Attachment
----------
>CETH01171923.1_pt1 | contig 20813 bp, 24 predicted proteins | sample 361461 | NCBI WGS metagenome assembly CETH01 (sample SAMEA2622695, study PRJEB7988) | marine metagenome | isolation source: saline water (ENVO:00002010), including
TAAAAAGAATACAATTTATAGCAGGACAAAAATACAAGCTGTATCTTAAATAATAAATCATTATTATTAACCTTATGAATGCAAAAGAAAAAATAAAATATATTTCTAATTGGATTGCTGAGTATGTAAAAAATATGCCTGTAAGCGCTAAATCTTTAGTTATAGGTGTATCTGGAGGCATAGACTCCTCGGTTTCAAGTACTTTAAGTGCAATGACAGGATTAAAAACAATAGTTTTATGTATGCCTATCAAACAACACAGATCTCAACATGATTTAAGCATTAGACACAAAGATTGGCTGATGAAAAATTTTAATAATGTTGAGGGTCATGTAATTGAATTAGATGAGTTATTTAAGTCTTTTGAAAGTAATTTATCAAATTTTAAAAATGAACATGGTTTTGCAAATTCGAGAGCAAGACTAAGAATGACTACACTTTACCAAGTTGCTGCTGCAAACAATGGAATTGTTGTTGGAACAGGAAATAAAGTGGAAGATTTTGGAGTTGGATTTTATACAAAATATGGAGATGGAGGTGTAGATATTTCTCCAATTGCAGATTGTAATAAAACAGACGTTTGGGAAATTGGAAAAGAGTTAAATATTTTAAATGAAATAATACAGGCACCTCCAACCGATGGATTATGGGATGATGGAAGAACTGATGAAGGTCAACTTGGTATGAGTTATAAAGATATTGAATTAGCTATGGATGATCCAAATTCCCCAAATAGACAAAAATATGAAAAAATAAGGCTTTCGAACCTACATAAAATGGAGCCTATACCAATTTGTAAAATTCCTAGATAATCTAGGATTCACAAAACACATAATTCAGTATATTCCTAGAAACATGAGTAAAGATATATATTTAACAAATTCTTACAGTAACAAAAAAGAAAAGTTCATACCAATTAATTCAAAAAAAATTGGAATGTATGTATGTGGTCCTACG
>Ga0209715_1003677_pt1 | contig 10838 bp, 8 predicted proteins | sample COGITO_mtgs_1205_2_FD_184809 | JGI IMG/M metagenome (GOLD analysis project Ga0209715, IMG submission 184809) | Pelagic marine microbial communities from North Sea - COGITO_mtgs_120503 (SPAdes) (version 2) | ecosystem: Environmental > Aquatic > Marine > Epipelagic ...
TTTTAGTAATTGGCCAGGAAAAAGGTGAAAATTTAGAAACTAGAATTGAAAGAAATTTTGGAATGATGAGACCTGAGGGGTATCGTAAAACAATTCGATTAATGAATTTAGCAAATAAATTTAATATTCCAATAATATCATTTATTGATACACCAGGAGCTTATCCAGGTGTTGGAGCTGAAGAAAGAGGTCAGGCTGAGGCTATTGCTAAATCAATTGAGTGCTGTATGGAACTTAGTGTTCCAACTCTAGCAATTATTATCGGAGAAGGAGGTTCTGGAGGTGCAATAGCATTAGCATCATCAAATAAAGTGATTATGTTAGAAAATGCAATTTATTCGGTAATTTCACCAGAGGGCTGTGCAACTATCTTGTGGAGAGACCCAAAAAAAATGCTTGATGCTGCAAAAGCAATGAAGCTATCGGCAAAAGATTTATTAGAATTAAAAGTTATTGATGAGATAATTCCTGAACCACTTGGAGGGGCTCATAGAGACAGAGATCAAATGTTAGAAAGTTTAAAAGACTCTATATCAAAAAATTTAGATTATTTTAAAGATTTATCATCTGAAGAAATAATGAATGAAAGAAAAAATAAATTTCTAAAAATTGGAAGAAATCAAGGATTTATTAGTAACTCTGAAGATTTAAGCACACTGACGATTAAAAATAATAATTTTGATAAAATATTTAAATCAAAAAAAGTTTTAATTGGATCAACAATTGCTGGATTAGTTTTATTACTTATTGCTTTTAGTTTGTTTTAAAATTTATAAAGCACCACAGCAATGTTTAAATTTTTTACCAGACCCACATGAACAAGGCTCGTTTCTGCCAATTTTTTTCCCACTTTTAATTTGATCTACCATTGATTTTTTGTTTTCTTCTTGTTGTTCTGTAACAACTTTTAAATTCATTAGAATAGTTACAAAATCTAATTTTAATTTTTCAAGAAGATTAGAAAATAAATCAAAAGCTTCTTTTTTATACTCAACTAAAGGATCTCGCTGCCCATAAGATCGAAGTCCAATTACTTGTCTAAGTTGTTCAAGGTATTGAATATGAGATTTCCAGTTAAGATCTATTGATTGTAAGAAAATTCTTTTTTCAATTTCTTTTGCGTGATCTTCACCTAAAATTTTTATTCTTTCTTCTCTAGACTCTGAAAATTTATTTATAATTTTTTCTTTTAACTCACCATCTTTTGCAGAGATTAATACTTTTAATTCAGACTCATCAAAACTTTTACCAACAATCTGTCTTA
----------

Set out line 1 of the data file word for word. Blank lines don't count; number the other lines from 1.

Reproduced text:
>CETH01171923.1_pt1 | contig 20813 bp, 24 predicted proteins | sample 361461 | NCBI WGS metagenome assembly CETH01 (sample SAMEA2622695, study PRJEB7988) | marine metagenome | isolation source: saline water (ENVO:00002010), including